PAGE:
Having freedom to be mobile, made me feel in control. I was also lucky to have lots of support with me at the hospital. My parents and brother were there, along with my brother in-law and his girlfriend, all who had helped me during my labour. Getting from 3cm to 5cm took lots of hours, and everyone took turns taking walks with me and talking with me, making this experience as comfortable as possible. After 11PM however, I had sent my brother in-law home but my parents insisted they would stay with me for the rest. I was not progressing as I had expected.

By 3 am, I had become restless, and called the intern-doctor and made the decision for her to break my water after almost 12 hours of labouring. A half an hour after my water was broken, I was walking with my father when suddenly I was no longer able to have a conversation with him. The contractions were getting harder to deal with. My dad called my mom and Michael to take over. We ended up in the delivery room, where I wasn’t really sure of what I needed to do anymore, for the pain became a harder struggle.

I sat on the bed and closed my eyes, between my contractions, waiting for the next one, when the nurse came in. “Oh you look so tired, you should lie down and rest”.

“I’m fine.” I murmured, with my eyes closed. And then she walked over and stated as an authoritarian “You should rest,” and literally pushed my head against the pillow of the bed. Since it was between contractions I went with it for a minute, and then it happened. A big god-awful contraction came through. I had jumped right off the bed in agony. Michael ran to me but seemed unsure of what to do, he seemed lost, since my labour with Alyssa was not like this at all, nor was it so painful.

My mother came to my rescue. She ran over to me and quickly began to massage my back, it felt so much better. The next contraction was even more painful. My tens unit was blasting at this point, but it no longer was helping me. The pain was pretty unbearable. Michael took my mother’s lead and would massage my back along with her. “Call the nurse back.” The nurse came back, I said I was ready for my doctor, and that it was time to push. “Oh I don’t think so. You were only at 7 cm last time.”

“I don’t care. Call my doctor.” I answer rudely this time. My intern-doctor came in and I was telling her the same thing. She also seemed skeptical. Each contraction from then on were more painful than the last. There were moment where I’d look at my mom helplessly and think, I’m not going to make it. I needed to push really bad by then, and my nurse and intern were not believing me that I was ready to go. “I’m sorry, I can’t hold on. I really gotta push” I insisted. “But your only at 8 cm.”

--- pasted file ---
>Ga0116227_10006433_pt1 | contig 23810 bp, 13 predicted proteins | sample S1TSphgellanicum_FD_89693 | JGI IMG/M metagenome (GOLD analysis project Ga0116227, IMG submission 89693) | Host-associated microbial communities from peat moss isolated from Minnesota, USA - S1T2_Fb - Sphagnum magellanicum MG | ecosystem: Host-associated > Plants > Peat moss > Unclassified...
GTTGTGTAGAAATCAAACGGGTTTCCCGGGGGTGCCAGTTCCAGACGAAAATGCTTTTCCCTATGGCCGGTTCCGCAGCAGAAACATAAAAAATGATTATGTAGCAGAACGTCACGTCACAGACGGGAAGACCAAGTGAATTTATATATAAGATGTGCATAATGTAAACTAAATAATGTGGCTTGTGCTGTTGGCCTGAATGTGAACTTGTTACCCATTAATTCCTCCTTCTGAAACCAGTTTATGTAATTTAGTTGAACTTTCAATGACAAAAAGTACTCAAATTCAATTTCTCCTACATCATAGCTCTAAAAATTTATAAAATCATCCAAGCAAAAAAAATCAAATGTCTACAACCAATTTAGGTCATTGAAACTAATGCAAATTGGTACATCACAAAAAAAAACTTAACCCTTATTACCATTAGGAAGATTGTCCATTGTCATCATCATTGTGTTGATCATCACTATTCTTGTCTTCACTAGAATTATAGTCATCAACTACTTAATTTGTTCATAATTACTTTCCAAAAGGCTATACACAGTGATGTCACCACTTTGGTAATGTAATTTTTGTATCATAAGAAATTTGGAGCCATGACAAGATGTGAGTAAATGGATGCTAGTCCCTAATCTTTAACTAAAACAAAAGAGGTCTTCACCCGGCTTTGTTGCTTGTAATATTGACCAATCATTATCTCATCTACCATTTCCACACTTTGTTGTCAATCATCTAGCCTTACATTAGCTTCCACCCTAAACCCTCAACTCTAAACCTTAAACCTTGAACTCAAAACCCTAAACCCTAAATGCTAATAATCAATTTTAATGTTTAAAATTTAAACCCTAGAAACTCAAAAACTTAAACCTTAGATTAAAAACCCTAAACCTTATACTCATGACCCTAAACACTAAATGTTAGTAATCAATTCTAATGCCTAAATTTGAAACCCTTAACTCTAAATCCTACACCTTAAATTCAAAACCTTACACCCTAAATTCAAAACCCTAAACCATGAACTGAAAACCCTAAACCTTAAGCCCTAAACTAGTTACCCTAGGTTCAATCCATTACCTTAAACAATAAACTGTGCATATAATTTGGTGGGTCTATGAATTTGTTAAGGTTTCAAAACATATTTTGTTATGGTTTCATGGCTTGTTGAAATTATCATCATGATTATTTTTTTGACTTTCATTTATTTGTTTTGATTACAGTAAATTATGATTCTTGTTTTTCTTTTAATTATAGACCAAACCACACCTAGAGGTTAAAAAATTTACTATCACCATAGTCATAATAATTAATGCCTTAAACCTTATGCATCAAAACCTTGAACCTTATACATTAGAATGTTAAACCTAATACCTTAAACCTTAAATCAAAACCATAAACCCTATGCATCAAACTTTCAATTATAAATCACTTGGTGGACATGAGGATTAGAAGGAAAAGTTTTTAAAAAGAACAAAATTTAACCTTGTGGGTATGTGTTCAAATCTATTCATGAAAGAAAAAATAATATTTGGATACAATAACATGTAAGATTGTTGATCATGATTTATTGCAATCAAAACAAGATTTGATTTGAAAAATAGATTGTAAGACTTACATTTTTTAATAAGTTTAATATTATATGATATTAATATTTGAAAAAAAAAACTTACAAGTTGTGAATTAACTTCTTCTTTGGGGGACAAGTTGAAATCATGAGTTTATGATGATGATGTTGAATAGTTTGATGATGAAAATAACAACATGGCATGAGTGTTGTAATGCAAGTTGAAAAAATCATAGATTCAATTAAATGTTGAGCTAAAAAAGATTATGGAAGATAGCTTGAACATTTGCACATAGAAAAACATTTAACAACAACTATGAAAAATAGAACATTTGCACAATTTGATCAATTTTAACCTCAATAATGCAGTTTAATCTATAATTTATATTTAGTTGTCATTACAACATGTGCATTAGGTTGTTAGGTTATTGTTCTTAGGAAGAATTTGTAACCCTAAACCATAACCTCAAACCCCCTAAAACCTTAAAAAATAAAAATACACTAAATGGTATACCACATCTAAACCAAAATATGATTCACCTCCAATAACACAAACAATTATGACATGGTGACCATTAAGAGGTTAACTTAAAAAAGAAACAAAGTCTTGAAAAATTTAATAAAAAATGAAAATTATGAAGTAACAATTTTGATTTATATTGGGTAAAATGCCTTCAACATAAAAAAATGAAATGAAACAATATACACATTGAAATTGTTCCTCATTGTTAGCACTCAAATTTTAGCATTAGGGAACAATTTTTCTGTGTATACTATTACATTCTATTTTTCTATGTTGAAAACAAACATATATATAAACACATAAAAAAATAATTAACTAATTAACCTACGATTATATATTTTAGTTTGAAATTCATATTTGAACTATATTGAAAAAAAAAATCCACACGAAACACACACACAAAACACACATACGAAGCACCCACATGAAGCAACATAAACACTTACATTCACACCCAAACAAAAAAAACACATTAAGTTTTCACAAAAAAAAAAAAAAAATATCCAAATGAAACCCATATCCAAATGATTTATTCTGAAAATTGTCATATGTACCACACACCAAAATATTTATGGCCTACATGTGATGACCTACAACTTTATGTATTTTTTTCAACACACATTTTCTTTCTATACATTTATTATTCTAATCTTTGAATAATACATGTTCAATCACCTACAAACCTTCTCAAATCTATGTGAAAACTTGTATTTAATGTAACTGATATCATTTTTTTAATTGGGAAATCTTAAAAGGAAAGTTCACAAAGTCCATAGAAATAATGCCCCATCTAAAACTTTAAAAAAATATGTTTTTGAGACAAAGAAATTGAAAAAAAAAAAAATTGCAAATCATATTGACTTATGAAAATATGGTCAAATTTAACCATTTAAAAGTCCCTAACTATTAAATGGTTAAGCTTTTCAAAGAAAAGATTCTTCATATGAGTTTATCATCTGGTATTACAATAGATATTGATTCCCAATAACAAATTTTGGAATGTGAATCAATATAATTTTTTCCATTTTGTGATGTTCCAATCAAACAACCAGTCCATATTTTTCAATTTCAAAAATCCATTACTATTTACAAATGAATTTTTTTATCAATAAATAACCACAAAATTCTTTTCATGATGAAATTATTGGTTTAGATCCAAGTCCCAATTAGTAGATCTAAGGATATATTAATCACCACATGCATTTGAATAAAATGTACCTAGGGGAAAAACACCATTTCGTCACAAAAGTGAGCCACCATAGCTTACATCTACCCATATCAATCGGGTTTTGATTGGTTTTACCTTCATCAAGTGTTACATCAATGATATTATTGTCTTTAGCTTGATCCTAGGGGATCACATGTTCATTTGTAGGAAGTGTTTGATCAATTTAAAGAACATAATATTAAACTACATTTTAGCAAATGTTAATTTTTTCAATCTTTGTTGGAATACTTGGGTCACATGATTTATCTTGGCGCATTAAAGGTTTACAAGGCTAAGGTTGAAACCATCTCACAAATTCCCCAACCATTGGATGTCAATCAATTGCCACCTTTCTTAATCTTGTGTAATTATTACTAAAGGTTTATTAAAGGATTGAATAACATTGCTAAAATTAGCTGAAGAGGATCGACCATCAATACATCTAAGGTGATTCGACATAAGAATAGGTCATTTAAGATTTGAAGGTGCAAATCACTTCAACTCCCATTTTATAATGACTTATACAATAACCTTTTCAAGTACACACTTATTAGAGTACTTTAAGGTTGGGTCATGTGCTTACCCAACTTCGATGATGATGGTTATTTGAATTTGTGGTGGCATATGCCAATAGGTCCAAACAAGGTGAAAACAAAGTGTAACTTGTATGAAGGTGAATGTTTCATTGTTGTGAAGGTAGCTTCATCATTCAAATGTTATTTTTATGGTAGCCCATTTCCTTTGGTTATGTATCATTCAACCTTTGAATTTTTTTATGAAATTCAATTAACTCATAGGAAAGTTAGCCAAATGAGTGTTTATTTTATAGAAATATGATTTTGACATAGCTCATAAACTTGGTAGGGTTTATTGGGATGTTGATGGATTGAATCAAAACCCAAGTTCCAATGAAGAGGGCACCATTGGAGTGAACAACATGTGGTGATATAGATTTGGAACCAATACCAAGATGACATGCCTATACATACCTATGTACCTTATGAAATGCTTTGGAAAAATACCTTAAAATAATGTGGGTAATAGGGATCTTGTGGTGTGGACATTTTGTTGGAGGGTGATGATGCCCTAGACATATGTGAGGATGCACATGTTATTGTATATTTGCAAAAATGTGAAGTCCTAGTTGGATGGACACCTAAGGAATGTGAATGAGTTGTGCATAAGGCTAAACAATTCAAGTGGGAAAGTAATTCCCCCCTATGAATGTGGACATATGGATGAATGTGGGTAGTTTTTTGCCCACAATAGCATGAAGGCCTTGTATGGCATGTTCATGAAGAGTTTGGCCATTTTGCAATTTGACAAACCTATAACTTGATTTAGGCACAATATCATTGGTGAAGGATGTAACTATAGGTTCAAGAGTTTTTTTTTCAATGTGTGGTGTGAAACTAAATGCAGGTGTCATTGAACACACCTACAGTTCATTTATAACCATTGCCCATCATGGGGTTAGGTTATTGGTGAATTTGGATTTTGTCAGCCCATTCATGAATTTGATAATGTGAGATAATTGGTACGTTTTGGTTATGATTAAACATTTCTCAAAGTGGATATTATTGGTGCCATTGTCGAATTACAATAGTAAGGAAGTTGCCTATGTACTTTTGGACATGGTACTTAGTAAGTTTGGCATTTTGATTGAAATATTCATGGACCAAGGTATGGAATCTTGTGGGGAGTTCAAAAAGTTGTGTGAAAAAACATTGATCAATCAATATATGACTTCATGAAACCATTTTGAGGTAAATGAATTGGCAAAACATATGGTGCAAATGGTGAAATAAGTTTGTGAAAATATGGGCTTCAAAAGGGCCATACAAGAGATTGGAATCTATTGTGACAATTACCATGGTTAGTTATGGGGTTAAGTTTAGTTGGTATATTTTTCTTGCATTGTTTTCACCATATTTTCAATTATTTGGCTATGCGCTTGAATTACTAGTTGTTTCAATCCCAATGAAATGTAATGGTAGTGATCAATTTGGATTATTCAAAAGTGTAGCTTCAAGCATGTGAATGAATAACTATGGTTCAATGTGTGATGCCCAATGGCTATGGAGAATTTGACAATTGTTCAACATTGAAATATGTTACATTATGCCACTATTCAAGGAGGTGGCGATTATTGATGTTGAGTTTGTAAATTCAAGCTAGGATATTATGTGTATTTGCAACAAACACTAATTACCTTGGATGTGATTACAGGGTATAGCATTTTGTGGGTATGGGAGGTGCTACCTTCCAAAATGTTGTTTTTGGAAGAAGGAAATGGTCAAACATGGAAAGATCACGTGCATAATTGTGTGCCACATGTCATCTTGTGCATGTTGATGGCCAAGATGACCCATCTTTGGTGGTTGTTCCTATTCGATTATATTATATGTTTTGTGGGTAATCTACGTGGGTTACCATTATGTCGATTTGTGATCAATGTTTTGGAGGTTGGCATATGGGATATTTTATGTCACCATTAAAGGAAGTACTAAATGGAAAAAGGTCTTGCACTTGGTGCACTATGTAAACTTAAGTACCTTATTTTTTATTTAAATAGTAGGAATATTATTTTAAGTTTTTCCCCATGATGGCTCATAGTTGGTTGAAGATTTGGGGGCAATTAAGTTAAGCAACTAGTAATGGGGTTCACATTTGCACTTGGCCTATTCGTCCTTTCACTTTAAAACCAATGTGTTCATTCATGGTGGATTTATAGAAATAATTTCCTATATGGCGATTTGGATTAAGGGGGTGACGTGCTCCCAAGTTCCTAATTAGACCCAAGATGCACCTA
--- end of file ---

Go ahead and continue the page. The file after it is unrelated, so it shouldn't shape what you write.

“I DON’T CARE!!!” I yelled, and my body began to spontaneously do it. My nurse started to yell at me. At this point my doctor ran in, in her street clothes and everything.

“I need to push, I need to push!” I cried, looking at her to rescue me.

“I heard you,” she smiled at me.

“She’s only 8 cm,” the intern mentioned.

“Well, if she’s telling you that she needs to push, let her do it. Let see what happens.” I heard that this was usually not recommended, but my body was insisting on it. The nurse tried to argue with doctor, but I got the green light and pushed. And then it happened. Just like that, I had dilated to 10cm. My intern-doctor smiled. Later on we figured out what had happened. Emma was coming down, sunny-side up, and was kind of taking her time coming down, in the meanwhile, my really bad contractions, which I did not experience with Alyssa were the result of back labour, of which I did not prepare for or even understood I was having.

It didn’t take long for Emma to rush out of my body after that. When my doctor had stepped out to quickly change out of her street clothes, the nurse had tried to once again have a hold of my birth, “I’m going to tell you when to push,” she insisted, looking at her monitors. I ignored her, and listened to my body. This was hard because it was telling me to push, but my nurse had me on my back because she had once again strapped me to monitors, causing pushing to be a difficult task. Every time I pushed with my body’s urges, my nurse would yell at me that I was pushing at the wrong time. At one point, I was so angry with her consistently yelling at me, that I called her annoying and swung at her (I did apologize later for that). What I was angry about the most, was that I had a hard time listening to my intern-doctor’s instructions, because of the nurse.

Finally, my intern yelled over the nurse, “Sit up and push with your whole body!”, I sat up, and did just that, and Emma came practically flying out.

My doctor had just re-entered the room by then, almost missing my birth.